Like many people, I have good intentions when it comes to my morning caffeine. I don’t really want to use the paper cups (and plastic lids) that won’t biodegrade for a long while, if ever. So, I leave the house with a reusable cup. Very often though, that half-empty cup sits in my car's center console until it becomes a foul-smelling thing that I avoid looking at. If I stop for another coffee, and my cup is dirty and gross, I end up exactly where I didn't intend to be: With one of those waterproof paper cups in my hand. Drink, throw away, repeat, adding to the billions that get tossed each year.
Arsalan Pourmand, the owner of Flux Coffee in Farmingdale, has peered into the minds of coffee drinkers like me and has learned our flaws. A few weeks ago, he devised a workaround: A reusable coffee mug (a KeepCup, specifically) that you can buy, swill coffee from, then bring back to Flux manky and gross. The staff will show no judgment — instead, they'll take that cup and hand you another one, shiny and (almost) new and filled with your single origin of choice. The dirty cup you just turned in gets cleaned and sterilized for a future customer. “It’s something we’ve been working on a long time,” Pourmand said.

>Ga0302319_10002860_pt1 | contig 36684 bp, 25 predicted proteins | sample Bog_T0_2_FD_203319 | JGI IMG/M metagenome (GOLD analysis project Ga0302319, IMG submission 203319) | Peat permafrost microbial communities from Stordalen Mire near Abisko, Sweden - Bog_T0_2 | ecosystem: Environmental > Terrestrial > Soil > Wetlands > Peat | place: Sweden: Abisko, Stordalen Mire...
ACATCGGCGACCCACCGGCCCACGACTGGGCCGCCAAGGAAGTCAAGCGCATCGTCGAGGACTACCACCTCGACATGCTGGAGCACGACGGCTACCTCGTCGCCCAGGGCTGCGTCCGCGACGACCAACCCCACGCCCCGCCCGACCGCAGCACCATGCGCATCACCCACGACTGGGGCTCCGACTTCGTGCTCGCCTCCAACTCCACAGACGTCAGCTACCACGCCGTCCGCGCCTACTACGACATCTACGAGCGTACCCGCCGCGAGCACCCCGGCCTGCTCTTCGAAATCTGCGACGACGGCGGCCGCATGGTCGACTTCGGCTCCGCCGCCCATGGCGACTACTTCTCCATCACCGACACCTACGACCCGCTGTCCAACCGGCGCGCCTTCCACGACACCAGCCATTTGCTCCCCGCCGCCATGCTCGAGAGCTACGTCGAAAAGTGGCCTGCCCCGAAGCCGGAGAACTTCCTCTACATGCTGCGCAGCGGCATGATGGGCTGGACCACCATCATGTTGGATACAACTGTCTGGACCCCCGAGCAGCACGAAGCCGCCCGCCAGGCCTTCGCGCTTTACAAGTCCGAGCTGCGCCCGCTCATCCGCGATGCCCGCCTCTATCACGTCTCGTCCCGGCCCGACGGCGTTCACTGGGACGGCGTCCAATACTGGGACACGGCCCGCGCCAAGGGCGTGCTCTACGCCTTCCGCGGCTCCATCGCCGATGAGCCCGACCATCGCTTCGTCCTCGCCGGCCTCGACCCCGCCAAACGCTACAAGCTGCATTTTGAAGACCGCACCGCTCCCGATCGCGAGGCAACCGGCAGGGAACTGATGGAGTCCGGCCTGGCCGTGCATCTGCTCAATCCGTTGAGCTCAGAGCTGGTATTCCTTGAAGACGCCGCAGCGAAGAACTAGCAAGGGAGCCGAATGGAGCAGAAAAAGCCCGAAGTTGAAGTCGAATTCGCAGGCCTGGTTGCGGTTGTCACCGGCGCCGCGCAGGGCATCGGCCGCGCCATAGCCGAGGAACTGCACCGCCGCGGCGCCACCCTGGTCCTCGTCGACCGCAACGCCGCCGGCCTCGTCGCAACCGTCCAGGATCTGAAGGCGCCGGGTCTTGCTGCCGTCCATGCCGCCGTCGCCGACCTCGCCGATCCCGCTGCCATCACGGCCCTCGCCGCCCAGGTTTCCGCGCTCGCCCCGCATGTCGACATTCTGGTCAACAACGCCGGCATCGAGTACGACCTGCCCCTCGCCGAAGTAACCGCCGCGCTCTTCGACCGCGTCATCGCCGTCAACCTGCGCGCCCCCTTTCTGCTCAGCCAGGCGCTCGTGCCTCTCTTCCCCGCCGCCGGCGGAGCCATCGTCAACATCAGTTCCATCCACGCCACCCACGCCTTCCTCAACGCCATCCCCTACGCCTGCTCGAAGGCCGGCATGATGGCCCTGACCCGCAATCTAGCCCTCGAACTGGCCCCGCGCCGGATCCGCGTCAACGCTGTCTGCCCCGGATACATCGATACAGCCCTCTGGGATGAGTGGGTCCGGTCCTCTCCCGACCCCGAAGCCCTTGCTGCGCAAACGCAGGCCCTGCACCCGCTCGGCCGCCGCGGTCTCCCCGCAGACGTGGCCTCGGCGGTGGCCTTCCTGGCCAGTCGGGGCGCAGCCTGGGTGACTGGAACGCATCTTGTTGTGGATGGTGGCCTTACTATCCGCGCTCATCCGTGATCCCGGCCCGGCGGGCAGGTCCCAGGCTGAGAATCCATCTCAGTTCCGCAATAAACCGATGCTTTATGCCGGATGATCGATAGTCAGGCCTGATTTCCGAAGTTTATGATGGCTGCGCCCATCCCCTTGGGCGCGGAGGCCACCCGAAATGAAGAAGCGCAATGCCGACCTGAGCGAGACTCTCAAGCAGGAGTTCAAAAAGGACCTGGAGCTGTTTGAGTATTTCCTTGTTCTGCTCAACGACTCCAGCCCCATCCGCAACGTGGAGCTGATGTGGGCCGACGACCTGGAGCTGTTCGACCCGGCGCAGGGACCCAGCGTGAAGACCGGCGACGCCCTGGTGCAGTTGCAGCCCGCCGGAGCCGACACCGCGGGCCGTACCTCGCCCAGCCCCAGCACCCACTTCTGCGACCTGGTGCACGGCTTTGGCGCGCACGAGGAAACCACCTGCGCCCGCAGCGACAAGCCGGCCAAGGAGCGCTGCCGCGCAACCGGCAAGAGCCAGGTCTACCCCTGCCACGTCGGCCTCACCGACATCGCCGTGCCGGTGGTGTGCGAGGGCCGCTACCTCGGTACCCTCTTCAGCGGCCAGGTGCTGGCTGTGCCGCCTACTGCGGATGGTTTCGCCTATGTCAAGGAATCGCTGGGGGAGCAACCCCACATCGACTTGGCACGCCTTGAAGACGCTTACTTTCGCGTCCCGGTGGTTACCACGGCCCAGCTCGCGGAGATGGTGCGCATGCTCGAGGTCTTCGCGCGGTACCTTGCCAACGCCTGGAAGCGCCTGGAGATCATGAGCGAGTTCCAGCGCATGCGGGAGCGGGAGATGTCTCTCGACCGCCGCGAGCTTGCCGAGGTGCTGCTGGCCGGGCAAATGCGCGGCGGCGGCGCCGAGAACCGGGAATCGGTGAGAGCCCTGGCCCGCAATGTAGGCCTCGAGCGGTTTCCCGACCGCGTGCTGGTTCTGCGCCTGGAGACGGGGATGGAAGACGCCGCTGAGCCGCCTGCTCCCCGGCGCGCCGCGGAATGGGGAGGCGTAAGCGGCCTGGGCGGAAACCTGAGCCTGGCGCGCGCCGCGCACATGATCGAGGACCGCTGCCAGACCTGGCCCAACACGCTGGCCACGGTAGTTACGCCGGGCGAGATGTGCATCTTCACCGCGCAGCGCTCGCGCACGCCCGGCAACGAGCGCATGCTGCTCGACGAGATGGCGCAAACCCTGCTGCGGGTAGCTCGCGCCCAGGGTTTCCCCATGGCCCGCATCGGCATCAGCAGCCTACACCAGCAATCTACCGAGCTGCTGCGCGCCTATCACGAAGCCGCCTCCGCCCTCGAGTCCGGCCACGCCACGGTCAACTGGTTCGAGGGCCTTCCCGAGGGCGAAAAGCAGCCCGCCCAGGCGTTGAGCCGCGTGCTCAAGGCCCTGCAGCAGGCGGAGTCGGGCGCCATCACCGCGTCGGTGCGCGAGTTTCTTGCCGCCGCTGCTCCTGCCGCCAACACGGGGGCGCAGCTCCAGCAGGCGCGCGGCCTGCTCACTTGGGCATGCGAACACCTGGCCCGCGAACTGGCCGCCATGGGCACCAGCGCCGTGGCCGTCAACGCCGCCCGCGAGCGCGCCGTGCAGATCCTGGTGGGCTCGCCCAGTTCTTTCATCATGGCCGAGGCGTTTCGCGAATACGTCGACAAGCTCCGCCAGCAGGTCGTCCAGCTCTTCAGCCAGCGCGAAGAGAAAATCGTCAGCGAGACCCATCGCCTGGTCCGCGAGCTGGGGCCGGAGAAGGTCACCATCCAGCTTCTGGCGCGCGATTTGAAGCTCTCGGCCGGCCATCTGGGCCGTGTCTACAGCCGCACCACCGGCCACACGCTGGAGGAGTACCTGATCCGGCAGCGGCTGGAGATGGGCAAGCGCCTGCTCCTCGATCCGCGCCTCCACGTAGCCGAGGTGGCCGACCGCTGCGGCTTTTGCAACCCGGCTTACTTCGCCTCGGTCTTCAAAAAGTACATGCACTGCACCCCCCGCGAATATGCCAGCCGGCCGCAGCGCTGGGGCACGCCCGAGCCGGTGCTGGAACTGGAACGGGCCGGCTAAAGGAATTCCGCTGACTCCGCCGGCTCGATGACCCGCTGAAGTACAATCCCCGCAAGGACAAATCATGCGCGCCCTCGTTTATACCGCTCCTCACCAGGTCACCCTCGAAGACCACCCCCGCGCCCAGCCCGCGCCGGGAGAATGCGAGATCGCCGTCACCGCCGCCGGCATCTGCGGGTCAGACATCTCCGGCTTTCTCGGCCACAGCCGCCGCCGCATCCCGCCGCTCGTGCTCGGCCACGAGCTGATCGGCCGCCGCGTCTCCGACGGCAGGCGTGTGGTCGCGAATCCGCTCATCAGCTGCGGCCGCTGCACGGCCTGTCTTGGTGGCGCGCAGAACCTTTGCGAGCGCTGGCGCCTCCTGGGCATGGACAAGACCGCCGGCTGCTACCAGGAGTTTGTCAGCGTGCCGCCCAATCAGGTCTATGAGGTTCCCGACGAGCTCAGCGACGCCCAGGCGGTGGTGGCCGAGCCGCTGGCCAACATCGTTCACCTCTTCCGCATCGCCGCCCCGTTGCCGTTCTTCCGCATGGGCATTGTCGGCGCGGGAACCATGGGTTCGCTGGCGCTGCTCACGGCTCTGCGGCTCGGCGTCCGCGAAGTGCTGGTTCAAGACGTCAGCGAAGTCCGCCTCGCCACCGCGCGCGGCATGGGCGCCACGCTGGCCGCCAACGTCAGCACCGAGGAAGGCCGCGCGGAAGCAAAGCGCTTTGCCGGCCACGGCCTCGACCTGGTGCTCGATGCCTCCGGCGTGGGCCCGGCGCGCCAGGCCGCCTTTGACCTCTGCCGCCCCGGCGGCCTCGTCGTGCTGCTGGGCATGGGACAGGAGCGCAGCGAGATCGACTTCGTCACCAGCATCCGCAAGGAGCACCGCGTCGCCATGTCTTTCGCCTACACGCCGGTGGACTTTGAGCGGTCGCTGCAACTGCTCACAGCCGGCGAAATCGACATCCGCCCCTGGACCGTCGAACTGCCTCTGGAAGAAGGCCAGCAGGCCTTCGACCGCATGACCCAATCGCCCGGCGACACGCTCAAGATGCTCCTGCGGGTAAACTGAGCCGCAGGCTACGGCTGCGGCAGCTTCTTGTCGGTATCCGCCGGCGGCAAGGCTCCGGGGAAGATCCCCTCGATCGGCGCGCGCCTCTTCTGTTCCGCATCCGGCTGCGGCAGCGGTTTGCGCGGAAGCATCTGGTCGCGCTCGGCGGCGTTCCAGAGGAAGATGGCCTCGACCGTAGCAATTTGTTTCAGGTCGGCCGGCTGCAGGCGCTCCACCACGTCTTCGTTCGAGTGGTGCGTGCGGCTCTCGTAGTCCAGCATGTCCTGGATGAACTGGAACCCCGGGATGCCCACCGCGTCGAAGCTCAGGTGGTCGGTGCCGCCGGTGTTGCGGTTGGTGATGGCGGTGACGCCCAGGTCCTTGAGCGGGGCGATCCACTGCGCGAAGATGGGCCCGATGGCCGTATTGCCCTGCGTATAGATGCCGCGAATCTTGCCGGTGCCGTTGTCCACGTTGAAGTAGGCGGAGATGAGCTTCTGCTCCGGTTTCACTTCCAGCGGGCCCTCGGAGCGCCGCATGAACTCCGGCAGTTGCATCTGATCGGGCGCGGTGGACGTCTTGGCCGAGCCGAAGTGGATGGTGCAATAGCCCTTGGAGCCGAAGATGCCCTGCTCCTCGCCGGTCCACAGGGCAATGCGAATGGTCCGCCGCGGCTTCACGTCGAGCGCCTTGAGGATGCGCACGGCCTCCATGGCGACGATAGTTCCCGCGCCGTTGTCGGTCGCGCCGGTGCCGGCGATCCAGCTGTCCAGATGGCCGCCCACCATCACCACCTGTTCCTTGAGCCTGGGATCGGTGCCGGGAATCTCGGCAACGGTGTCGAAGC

The stars of the Xchange Cup Club (Pourmand also calls it a “cup share”) are branded 12 or 16-ounce plastic KeepCups that you purchase for $15 or $17, respectively. The first cup of coffee is free, said Pourmand, and each refill gets a 25 cent discount thereafter.
Also taking part is Blacksmith’s Breads in Long Beach, which co-owner Raymond Smith said serves all on-site coffee drinks in reusable cups (“a little incentive for helping the planet”) but are also now offering the Xchange Cup Club KeepCups at the same price as Flux.
With only two places on a sprawling Island taking part, though, can the cup share make a dent in coffee-cup waste? Pourmand hints a few other businesses are soon to come on board.